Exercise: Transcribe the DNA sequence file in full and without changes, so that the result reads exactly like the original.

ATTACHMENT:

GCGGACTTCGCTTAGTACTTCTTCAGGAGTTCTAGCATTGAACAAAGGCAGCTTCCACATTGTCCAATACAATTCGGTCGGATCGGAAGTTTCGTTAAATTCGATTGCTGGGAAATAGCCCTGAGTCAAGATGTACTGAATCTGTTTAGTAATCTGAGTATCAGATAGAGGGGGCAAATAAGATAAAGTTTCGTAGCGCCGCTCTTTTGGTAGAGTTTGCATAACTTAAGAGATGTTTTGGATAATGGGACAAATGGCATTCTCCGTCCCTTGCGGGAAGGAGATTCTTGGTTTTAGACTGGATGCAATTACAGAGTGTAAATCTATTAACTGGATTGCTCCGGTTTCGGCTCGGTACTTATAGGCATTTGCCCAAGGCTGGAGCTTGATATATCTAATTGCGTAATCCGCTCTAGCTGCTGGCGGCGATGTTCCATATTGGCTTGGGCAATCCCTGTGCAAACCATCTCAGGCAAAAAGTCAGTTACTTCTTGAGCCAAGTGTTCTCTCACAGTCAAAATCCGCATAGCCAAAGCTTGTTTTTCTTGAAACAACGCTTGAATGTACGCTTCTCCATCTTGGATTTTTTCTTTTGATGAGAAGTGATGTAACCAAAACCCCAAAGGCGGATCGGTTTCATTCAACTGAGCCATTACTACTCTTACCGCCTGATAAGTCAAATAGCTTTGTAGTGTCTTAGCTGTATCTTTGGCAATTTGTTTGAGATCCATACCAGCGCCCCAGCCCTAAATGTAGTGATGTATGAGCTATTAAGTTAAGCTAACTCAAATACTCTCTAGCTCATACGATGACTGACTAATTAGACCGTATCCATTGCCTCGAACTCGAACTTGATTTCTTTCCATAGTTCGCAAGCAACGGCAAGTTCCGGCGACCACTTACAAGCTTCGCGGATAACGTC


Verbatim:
GCGGACTTCGCTTAGTACTTCTTCAGGAGTTCTAGCATTGAACAAAGGCAGCTTCCACATTGTCCAATACAATTCGGTCGGATCGGAAGTTTCGTTAAATTCGATTGCTGGGAAATAGCCCTGAGTCAAGATGTACTGAATCTGTTTAGTAATCTGAGTATCAGATAGAGGGGGCAAATAAGATAAAGTTTCGTAGCGCCGCTCTTTTGGTAGAGTTTGCATAACTTAAGAGATGTTTTGGATAATGGGACAAATGGCATTCTCCGTCCCTTGCGGGAAGGAGATTCTTGGTTTTAGACTGGATGCAATTACAGAGTGTAAATCTATTAACTGGATTGCTCCGGTTTCGGCTCGGTACTTATAGGCATTTGCCCAAGGCTGGAGCTTGATATATCTAATTGCGTAATCCGCTCTAGCTGCTGGCGGCGATGTTCCATATTGGCTTGGGCAATCCCTGTGCAAACCATCTCAGGCAAAAAGTCAGTTACTTCTTGAGCCAAGTGTTCTCTCACAGTCAAAATCCGCATAGCCAAAGCTTGTTTTTCTTGAAACAACGCTTGAATGTACGCTTCTCCATCTTGGATTTTTTCTTTTGATGAGAAGTGATGTAACCAAAACCCCAAAGGCGGATCGGTTTCATTCAACTGAGCCATTACTACTCTTACCGCCTGATAAGTCAAATAGCTTTGTAGTGTCTTAGCTGTATCTTTGGCAATTTGTTTGAGATCCATACCAGCGCCCCAGCCCTAAATGTAGTGATGTATGAGCTATTAAGTTAAGCTAACTCAAATACTCTCTAGCTCATACGATGACTGACTAATTAGACCGTATCCATTGCCTCGAACTCGAACTTGATTTCTTTCCATAGTTCGCAAGCAACGGCAAGTTCCGGCGACCACTTACAAGCTTCGCGGATAACGTC